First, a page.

Who would have expected the argument against same-sex marriage to hinge on male fertility? But such was the case yesterday when attorney Charles Cooper uttered that statement to explain the meaning of “responsible procreation,” the central argument he advanced in favor of prohibiting same-sex marriages in his defense of California’s Proposition 8 at yesterday’s Supreme Court hearing (PDF).
The discussion about fertility led to several outbursts of laughter from the audience, among the few moments of levity during the proceedings; however, we should take seriously this evidence that the opponents of same-sex marriage are fundamentally interested in heterosexual procreation and in making sure that heterosexual men do not father children outside of wedlock. If you’re puzzled about how prohibiting same-sex couples from marrying will rein in straight men’s behavior, join the club.
Here’s how Cooper attempted to explain the concept of responsible procreation when questioned by the justices.
The concern is that redefining marriage as a genderless institution will sever its abiding connection to its historic traditional procreative purposes, and it will refocus, refocus the purpose of marriage and the definition of marriage away from the raising of children and to the emotional needs and desires of adults, of adult couples.
Justice Stephen Breyer asked why, if the sole purpose of marriage is procreation, does the state grant marriage rights to couples who cannot have children. Justice Elena Kagan, who also found the responsible procreation line of argument confusing, asked a related question to try to clarify the issue.
Suppose a State said that, Because we think that the focus of marriage should be on procreation, we are not going to give marriage licenses any more to any couple where both people are over the age of 55. Would that be constitutional?
It was Cooper’s turn to be confused. “Your Honor,” he responded, “even with respect to couples over the age of 55, it is very rare that both couples—both parties to the couple are infertile….”
This evoked laughter, and Justice Kagan patiently explained what she was getting at:
No, really … I can just assure you, if both the woman and the man are over the age of 55, there are not a lot of children coming out of that marriage.
More laughter ensued, but Cooper wasn’t backing down. He began to offer the idea of marriage as an institution that ensures that even the “fertile party” (i.e., the man) in the over-55 couple would not stray.
At this point Justice Antonin Scalia indicated how absurd he found Justice Kagan’s question.
I suppose we could have a questionnaire at the marriage desk when people came in to get the marriage [license]—you know, Are you fertile or are you not fertile?
I suspect this Court would hold that to be an unconstitutional invasion of privacy, don’t you think?
When Justice Kagan noted that asking about age would be permitted by the Constitution, Justice Scalia turned comedian and made a joke about Strom Thurmond (who fathered children into his 70s). More laughter. To which Cooper responded with the line about very few men outliving their fertility.
After a few more back-and-forths about that hypothetical senior citizen pair, Cooper brought forth the following tortured account of the state’s interest in regulating heterosexual procreation, regardless of the age of the couple.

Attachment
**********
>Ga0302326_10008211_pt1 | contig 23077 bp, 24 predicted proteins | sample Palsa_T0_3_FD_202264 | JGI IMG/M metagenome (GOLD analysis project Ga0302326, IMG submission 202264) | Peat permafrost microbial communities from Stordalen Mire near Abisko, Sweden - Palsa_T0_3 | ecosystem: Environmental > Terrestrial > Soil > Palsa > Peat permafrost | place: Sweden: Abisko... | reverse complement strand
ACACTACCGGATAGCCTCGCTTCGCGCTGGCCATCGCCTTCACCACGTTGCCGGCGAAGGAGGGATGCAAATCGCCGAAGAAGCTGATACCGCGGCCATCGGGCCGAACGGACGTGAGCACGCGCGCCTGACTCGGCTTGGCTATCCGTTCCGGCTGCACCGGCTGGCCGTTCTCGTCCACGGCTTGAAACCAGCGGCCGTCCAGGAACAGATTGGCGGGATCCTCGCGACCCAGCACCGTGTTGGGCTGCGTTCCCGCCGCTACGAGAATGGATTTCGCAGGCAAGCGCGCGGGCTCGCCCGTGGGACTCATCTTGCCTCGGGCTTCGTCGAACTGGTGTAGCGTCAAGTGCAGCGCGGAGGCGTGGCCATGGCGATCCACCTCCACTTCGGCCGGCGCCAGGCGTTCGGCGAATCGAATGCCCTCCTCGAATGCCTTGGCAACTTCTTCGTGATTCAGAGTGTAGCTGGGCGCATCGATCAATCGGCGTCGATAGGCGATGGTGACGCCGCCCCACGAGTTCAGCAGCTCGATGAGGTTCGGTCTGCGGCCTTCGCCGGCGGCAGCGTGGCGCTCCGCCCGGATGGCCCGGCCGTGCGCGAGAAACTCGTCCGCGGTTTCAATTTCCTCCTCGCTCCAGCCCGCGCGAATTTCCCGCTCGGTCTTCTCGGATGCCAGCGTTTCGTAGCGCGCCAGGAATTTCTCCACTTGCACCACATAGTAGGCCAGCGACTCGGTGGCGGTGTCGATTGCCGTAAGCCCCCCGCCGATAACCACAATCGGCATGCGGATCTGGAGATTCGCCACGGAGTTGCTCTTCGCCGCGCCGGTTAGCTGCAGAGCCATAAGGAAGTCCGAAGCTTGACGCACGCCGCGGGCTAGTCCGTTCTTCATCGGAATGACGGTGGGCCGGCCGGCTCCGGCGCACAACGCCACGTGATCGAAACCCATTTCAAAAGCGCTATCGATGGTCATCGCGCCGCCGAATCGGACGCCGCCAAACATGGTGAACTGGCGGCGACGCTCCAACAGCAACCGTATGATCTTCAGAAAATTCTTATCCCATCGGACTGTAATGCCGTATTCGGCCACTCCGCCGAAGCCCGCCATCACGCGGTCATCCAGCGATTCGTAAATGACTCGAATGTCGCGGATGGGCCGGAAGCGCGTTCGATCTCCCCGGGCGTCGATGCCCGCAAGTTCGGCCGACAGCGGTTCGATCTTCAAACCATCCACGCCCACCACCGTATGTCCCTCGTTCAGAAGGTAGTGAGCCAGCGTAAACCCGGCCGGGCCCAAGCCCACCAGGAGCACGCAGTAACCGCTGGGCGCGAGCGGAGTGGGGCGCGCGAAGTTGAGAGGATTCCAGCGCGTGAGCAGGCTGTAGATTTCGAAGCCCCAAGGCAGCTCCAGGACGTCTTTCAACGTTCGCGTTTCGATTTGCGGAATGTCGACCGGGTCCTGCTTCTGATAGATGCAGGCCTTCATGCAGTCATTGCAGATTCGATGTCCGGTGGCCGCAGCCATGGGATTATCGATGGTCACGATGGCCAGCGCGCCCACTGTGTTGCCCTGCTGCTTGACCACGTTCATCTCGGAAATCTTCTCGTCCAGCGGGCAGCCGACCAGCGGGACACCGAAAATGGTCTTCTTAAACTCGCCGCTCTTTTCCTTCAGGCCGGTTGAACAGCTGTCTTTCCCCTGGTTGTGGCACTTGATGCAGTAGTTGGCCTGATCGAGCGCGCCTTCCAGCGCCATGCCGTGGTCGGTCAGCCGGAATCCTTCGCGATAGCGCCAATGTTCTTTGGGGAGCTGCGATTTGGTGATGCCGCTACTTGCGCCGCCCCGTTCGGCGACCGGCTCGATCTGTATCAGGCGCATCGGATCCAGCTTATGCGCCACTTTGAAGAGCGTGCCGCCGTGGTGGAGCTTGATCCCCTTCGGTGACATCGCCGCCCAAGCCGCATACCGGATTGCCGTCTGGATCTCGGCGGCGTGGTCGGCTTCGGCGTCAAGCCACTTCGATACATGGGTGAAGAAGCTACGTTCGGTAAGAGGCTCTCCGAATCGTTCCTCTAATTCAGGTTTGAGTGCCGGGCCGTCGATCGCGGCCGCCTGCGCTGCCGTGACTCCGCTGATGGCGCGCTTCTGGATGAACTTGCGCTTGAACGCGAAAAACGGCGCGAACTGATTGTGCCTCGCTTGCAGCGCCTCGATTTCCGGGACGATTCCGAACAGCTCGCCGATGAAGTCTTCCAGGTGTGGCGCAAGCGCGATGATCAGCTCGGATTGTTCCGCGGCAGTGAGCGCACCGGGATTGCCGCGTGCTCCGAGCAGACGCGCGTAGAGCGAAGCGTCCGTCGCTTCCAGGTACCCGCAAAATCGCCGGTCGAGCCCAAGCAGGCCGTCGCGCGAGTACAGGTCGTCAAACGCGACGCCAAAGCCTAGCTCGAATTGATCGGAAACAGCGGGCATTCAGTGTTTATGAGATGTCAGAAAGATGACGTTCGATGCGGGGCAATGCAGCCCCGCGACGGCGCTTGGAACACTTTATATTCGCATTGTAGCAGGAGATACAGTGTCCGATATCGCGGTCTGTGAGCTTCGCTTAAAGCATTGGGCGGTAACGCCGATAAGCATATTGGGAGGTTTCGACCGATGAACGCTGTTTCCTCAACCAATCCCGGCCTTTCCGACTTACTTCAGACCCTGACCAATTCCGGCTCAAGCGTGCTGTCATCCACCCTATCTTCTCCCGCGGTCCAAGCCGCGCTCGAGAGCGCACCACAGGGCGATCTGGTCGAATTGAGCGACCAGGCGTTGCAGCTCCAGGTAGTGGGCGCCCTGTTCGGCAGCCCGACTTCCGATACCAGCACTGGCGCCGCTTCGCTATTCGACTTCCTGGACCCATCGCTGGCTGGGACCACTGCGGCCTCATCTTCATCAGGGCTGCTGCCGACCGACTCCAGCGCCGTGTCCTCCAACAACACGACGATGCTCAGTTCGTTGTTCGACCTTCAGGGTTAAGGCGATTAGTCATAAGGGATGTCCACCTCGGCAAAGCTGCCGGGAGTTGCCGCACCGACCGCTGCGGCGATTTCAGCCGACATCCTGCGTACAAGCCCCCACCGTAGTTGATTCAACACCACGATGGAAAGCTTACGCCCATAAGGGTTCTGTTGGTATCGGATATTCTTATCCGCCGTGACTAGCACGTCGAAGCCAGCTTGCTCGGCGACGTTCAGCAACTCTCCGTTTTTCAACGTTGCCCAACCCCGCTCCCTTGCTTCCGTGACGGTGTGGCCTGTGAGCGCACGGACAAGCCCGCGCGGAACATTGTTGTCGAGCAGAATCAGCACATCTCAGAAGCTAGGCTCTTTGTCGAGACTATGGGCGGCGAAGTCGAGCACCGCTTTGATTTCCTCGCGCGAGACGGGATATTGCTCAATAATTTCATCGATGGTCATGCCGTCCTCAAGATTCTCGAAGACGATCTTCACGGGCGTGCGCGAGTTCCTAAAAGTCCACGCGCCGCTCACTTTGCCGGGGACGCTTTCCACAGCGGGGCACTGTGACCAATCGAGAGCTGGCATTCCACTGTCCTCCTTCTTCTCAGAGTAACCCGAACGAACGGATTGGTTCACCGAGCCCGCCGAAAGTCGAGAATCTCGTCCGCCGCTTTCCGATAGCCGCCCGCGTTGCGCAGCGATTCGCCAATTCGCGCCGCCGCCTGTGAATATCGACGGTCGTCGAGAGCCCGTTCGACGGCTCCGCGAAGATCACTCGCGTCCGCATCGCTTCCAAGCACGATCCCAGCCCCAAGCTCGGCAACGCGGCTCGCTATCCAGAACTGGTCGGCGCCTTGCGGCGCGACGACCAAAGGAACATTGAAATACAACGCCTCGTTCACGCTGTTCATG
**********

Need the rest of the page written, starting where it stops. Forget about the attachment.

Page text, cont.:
[Marriage is] designed … to make it less likely that either party to that, to that marriage will engage in irresponsible procreative conduct outside of that marriage. Outside of that marriage. That’s the marital—that’s the marital norm. Society has an interest in seeing a 55-year-old couple that is—just as it has an interest of seeing any heterosexual couple that intends to engage in a prolonged period of cohabitation to reserve that until they have made a marital commitment, a marital commitment. So that, should that union produce any offspring, it would be more likely that that child or children will be raised by the mother and father who brought them into the world.
The “responsible procreation” theory for opposing same-sex marriage simply does not stand up to scrutiny, as we pointed out in a post earlier this week. For instance, the government regularly defines families without reference to biology when distributing benefits (for example, by including stepchildren and adopted children as beneficiaries). Furthermore, allowing same-sex couples to wed will not have any effect on whether heterosexual couples bear children within wedlock.
But when you add to the mix this idea that the state seeks to control fertile men in general, who might otherwise father children without taking responsibility, we can see that the marriage equality debate is every bit as much about heterosexual marriage as it is about marriage for lesbians and gay men.
When opponents of marriage equality talk about “traditional” marriage, they want to roll back the clock on equality between men and women in marriage–hence the fear of “genderless” marriage and their insistence that marriage is a “gendered institution” even though the state does not currently force married couples to play traditional gender roles. If we don’t guard against such archaic views of marriage, the state might start requiring pregnant women to marry, forcing men to marry women who can prove paternity and possibly even counting the number of allowed children within marriages. That’s how intrusive this notion of regulating procreation can become.
Here’s hoping that the Supreme Court will see that extending marriage rights to same-sex couples will expand the number of people who get to live in stable, valued families. Above all, in terms of this line of argument, we can guarantee that no lesbian and gay couples will “accidentally” get pregnant and burden the state with unwanted children.